Seahawks draft grade: Incomplete

May 2, 2011, 7:35 AM | Updated: 5:22 pm
Moffitt-2
The Seahawks traded out of the second round and drafted Wisconsin guard John Moffitt with the 75th overall pick. (AP)

By Brock Huard

A year ago, John Schneider and Pete Carroll were the toast of the town. The Hawks’ 2010 draft was at the top of the class, and consensus was Russell Okung and Earl Thomas would be difference-making starters and Golden Tate a steal as the 60th overall pick in the second round.

Today, Mel Kiper hands out his lowest post-draft grade to the Hawks, and most pundits grade the 2011 effort anywhere from a B-minus to a D/D-plus.

What happened?

First off, there is a dramatic difference in drafting six, 14 and 60 as the Hawks did a year ago. At six and 14 the talent is rich and the team is not at the mercy of its peers too often. With the high picks, a team is almost guaranteed that the top talent by position on their draft day board will still be available when they select.

Secondly, the team has quite a bit of leverage in the trade-down game. What we learned this year is that pick No. 25 is a whole different ballgame. The top offensive linemen (Mike Pouncey, Nate Solder, Anthony Castanzo) were off the board, and the Hawks desperately wanted to trade down. The challenge was finding a trade partner, and when they couldn’t, they drafted a player in James Carpenter they could have gotten later in the draft, presumably somewhere in the second round.

The “value” conversation continued throughout the draft with the Seahawks. Todd McShay, Trent Dilfer and Kiper continued to beat the drum of over-payment for many of the Hawks’ draft picks. I will not pretend to know every player in this draft, nor do I know where all these players stand in the market. But the three aforementioned analysts spend thousands of hours a year studying the matter, and when comparing the Seahawks’ moves to the other teams’, value was consistently questioned.

My grade is incomplete, and the reasons are more than value-related:

1. No quarterback. This is a real concern and when asked why the Hawks didn’t draft a young quarterback, Schneider told Mike Sando of ESPN, “We had a plan going in and we still have our plan, we just can’t execute that plan right now.”

T.J
North Carolina quarterback T.J. Yates was still available when the Seahawks selected a wide receiver in the fourth round. (AP)

I thought that plan meant drafting young quarterbacks, the Ron Wolf philosophy. The Packers drafted Mark Brunell, Matt Hasselbeck and Aaron Brooks all while Brett Favre was the starter. They utilized those mid-to late-round picks to find a QB to enhance the competition of the QB room, and they became trade chips later.

WR Kris Durham in the fourth round over Ricky Stanzi or T.J. Yates? With Charlie Whitehust as the only QB on this roster, I was really surprised to not see a young gun drafted, and now the pressure is on to add to the QB room. Carson Palmer, Brian Hoyer, Kevin Kolb, Matt Hasselbeck, what is the “plan” and how will the position be upgraded? This is a major concern.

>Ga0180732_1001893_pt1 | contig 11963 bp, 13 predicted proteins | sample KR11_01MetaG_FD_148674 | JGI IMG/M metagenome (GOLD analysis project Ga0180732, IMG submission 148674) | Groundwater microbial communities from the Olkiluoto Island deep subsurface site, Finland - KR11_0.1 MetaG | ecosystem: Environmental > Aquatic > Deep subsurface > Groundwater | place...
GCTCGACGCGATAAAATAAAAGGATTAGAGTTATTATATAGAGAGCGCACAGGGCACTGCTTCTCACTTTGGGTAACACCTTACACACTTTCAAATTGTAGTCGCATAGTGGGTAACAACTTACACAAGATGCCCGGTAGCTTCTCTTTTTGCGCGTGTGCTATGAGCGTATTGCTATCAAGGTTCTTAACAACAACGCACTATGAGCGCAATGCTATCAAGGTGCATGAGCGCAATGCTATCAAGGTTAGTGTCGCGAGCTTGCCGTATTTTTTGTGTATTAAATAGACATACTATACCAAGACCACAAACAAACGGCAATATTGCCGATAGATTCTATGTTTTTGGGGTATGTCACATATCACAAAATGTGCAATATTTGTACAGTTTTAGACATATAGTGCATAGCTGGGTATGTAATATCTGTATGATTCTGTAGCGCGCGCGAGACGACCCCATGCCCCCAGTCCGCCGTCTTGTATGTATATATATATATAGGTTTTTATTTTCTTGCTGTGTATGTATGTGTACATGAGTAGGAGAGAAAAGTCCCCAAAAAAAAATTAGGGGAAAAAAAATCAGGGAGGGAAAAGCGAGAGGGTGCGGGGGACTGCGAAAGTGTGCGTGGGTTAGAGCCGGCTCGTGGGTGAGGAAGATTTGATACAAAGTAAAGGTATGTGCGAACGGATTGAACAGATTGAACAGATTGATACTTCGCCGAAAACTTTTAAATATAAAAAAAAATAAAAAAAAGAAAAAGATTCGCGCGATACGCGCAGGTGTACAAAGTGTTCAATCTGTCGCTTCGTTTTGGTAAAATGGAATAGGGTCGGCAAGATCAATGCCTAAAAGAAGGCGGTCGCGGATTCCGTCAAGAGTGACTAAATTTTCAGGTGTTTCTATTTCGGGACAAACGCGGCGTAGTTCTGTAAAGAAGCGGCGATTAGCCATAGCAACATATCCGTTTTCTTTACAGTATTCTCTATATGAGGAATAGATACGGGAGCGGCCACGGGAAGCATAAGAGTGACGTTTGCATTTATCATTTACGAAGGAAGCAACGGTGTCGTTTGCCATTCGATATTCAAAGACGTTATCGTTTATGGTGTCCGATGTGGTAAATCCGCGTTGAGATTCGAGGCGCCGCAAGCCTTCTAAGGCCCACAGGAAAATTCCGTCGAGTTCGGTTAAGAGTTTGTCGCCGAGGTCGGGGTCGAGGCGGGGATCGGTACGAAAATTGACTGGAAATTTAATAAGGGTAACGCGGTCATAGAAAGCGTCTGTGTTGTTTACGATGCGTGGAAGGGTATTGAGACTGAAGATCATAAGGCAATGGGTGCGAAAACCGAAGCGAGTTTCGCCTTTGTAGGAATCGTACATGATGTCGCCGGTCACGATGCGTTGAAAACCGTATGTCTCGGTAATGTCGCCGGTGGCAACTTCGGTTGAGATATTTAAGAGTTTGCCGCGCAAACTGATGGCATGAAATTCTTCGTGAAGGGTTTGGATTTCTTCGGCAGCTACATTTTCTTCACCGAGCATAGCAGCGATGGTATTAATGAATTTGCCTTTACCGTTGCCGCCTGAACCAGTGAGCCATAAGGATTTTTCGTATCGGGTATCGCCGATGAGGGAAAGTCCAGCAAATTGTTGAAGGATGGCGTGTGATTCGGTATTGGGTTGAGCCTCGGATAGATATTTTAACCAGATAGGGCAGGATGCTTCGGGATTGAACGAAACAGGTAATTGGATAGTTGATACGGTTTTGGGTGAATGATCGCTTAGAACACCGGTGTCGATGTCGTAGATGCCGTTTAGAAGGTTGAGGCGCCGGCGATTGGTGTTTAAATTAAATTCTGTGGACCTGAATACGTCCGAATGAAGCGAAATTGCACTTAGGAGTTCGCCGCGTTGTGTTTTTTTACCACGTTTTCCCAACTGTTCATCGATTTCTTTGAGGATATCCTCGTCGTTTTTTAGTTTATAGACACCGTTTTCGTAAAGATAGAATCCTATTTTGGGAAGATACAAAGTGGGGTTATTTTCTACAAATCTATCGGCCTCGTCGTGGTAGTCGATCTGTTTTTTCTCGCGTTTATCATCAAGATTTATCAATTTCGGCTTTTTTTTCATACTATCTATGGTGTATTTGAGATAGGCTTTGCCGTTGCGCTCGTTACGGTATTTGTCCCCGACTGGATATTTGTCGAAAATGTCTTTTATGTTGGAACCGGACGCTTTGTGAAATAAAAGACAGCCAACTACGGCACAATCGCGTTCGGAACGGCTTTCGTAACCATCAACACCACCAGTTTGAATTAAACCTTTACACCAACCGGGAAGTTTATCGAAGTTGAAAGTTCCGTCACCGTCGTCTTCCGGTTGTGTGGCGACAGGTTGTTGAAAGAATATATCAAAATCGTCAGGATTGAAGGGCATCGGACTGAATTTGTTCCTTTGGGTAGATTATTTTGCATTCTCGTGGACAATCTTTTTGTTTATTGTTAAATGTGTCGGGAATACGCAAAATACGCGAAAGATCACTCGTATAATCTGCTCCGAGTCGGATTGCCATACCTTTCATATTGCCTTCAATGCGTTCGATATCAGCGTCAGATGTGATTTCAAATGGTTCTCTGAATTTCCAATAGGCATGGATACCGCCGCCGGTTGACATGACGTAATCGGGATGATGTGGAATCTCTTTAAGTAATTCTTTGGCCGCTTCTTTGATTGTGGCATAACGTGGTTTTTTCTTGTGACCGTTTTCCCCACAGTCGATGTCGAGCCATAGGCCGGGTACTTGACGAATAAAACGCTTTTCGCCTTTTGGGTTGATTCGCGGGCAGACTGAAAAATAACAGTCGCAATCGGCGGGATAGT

2. No home run hitters. I like big linemen, and I didn’t mind the first two picks on offensive linemen. However, this team needs more home run hitters on offense. The fourth round receiver, Durham, scored just four touchdowns his entire collegiate career, and he is the only offensive player the Hawks drafted who can legally catch the ball.

I would have loved to see a D.J. Williams out of Arkansas in the fifth round, a change of pace TE/H-Back that can create mismatches. Like the QB position, the “plan” in free agency has to include some game-changers at TE/WR who have the ability to score touchdowns and hit the home run. That said, those players can be hard to find and tend to be very pricey in free agency.

3. Size and Strength. On the positive side, the Seahawks got bigger and stronger in this draft. I had the opportunity to see seven of the Hawks’ nine picks in action, and the one trait that each player possesses is “physical.”

K.J. Wright was a difference-maker at Mississippi State and will be very versatile in Carroll’s scheme. Richard Sherman, the Stanford CB, is a converted WR with a 50-foot triple jump, tremendous range and length. Byron Maxwell, the Clemson CB, was one of the Tigers’ best special teams tacklers in the program’s history and played in over 50 consecutive games. Malcolm Smith, the USC linebacker, is the brother of NY Giants WR Steve Smith, and is incredibly athletic for a linebacker.

There is a lot to like with the football DNA in many of the prospects, and it will be up to Carroll and his staff to make contributors of these third day draft picks.

The Seahawks took some risks, reached and stretched at times, and must have OT James Carpenter and third round pick OG John Moffitt contribute immediately on the offensive line. If they can be productive starters and the Hawks hit on a few of their third day draftees, this won’t be a D-plus draft class.

However, my grade is incomplete because I think this draft really narrowed the margin of error for the Hawks in free agency. QB/WR/TE/DT become areas of need, and in the case of DT and QB, hugely critical to this team’s chance of continuing to move forward.

The plan was to trade down last Thursday, and unfortunately, that didn’t materialize. The “plan” now has to be getting the right QB via trade or free agency. Failure is not an option, not when Charlie Whitehurst is your only QB under contract.

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Seahawks draft grade: Incomplete